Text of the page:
Here's the lay of the land.
Alcohol directly primes the serotonin receptors to be extremely "receptive".
In fact, it can overstimulate them with too much alcohol or over too long a period of time.
This literally damages the receptors and brings down what's called "tonic" or background levels (as opposed to spikes when needed).
We see this with many drugs that hammer one system.
- Amphetamines can do it acetylcholine receptors (thanks to Doctor for that ADHD medication)
- Nicotine is the same
It's like revving the engine into the red zone.
Yes, you'll go fast temporarily but if you take it too high or for too long, you'll burn out the engine.
That engine is the serotonin receptor in our case.
Both short- and long-term alcohol exposure also affect the serotonin receptors that convert the chemical signal produced by serotonin into functional changes in the signal-receiving cell.
Here's the sad part.
- Low serotonin is tied to alcohol craving (self-medicating)
- Alcohol use will slowly depress serotonin function
To put a point to it:
Acute alcohol exposure produces an increase in extracellular 5-HT levels, while chronic exposure causes an overall decrease in 5-HT neurotransmission as evidenced by lower levels of 5-hydroxy indole acetic acid (5-HIAA), the primary metabolite of 5-HT, in cerebrospinal fluid of alcoholics.
It's a vicious cycle.
We're doing a huge review psilocybin which showed powerful effects for alcohol addiction before they made it illegal.
It did this primarily by boosting BDNF, our brain's fertilizer and serotonin's real magic trick.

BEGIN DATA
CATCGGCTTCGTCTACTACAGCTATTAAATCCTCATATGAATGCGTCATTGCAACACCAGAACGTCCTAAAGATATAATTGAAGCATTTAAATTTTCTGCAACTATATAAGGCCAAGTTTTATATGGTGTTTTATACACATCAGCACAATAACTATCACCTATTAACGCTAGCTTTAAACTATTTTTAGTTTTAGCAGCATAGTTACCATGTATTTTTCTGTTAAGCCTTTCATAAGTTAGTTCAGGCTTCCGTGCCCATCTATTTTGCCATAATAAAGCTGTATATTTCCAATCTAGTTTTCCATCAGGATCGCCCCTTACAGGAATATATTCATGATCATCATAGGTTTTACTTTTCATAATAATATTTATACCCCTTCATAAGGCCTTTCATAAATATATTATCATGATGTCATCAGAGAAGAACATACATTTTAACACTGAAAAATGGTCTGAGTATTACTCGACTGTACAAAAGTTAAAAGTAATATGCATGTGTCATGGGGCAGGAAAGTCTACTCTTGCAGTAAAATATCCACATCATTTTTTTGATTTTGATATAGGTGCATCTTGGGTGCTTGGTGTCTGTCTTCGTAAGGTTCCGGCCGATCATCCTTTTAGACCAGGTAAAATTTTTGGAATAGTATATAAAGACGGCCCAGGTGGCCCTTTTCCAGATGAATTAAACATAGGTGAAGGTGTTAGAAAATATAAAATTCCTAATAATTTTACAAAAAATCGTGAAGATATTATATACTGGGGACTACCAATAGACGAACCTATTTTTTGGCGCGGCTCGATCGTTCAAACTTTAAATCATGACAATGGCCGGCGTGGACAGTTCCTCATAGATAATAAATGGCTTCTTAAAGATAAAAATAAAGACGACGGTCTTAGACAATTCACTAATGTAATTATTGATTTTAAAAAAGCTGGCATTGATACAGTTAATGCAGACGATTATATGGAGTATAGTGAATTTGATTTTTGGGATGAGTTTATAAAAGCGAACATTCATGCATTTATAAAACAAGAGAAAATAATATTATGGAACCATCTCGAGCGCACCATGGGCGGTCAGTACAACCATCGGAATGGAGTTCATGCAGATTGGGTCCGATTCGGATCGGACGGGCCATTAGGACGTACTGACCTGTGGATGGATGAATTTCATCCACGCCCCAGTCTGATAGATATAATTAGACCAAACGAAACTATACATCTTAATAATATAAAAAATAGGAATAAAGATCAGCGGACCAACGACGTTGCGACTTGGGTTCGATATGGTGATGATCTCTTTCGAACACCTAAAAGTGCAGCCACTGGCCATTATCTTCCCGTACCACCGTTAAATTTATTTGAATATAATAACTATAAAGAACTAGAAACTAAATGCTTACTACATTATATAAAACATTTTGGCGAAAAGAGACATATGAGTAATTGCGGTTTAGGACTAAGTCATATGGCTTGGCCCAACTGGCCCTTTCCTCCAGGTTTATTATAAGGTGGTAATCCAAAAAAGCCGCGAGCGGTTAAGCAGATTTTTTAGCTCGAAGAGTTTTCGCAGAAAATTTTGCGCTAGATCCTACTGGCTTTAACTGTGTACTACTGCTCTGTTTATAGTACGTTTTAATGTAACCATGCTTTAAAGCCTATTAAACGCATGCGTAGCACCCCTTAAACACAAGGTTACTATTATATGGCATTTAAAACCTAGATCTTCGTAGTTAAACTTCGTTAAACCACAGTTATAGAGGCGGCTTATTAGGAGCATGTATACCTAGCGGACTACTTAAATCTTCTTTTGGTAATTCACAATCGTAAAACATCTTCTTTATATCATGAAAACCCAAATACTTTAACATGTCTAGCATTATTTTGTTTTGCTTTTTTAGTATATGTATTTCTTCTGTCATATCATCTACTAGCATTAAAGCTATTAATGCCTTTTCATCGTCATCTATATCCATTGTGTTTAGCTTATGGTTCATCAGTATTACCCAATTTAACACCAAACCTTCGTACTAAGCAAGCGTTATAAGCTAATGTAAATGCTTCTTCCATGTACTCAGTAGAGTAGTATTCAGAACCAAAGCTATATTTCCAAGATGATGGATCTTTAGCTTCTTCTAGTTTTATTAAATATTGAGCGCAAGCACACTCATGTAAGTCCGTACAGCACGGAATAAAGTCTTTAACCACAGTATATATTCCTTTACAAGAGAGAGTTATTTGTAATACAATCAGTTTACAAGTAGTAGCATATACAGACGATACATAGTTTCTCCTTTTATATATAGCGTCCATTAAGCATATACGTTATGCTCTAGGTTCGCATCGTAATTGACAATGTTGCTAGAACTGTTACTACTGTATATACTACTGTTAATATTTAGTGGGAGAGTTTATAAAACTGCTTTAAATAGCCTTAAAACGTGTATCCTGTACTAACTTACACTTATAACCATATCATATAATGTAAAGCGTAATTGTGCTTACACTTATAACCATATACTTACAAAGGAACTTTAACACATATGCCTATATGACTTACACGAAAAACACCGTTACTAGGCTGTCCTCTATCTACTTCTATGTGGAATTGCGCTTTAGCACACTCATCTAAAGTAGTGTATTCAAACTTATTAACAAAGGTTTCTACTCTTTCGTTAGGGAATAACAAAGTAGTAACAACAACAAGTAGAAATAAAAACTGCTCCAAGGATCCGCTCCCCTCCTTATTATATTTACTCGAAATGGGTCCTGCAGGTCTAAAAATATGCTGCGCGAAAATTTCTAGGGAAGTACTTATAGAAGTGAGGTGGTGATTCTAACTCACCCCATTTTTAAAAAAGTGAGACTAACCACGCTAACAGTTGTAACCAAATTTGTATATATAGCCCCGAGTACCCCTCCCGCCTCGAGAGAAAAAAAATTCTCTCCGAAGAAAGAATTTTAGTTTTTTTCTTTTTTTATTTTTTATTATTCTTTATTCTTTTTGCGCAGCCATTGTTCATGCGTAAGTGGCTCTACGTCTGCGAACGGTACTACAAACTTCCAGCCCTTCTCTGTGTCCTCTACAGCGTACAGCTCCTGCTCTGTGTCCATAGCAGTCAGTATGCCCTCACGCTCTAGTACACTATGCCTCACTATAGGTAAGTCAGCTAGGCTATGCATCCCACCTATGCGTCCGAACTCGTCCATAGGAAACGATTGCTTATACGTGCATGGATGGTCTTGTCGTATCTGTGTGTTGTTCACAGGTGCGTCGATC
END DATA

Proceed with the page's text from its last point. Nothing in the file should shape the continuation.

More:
Is there another way to normalize serotonin function and boost BDNF instead of alcohol?
We don't want to just hammer serotonin levels like SSRIs do.
The brain inevitably pushes back by decreasing natural production.
It doesn't like constant, outside interlopers to key systems.
That's the whole basis for "normalization"...where a substance has less and less effect with use (such as with alcohol).
What about CBD and serotonin?
Researchers subjected mice to a nerve injury which caused a down-regulation of serotonin function.
They then gave CBD to part of the group. The effect:
Seven days of treatment with CBD reduced mechanical allodynia, decreased anxiety-like behavior, and normalized 5-HT activity.
Allodynia is general pain sensitivity. The anxiety we know all too well (especially in perimenopause).
But the most important word there is "normalized".
Normalized 5-HT activity. 5-HT being serotonin.
You'll see this throughout the research.
Normalize. Modulate. Not boost or drop.
Another study looked at CBD's effect on depression and pinpointed how it worked:
Antidepressant-like effect induced by Cannabidiol is dependent on brain serotonin levels.
Look...we followed the breadcrumbs and went deep into NIH research.
What we found is this:
- Estradiol boosts serotonin
- Serotonin boosts BDNF
- BDNF helps repair, replenish, and rebuild the brain and nervous system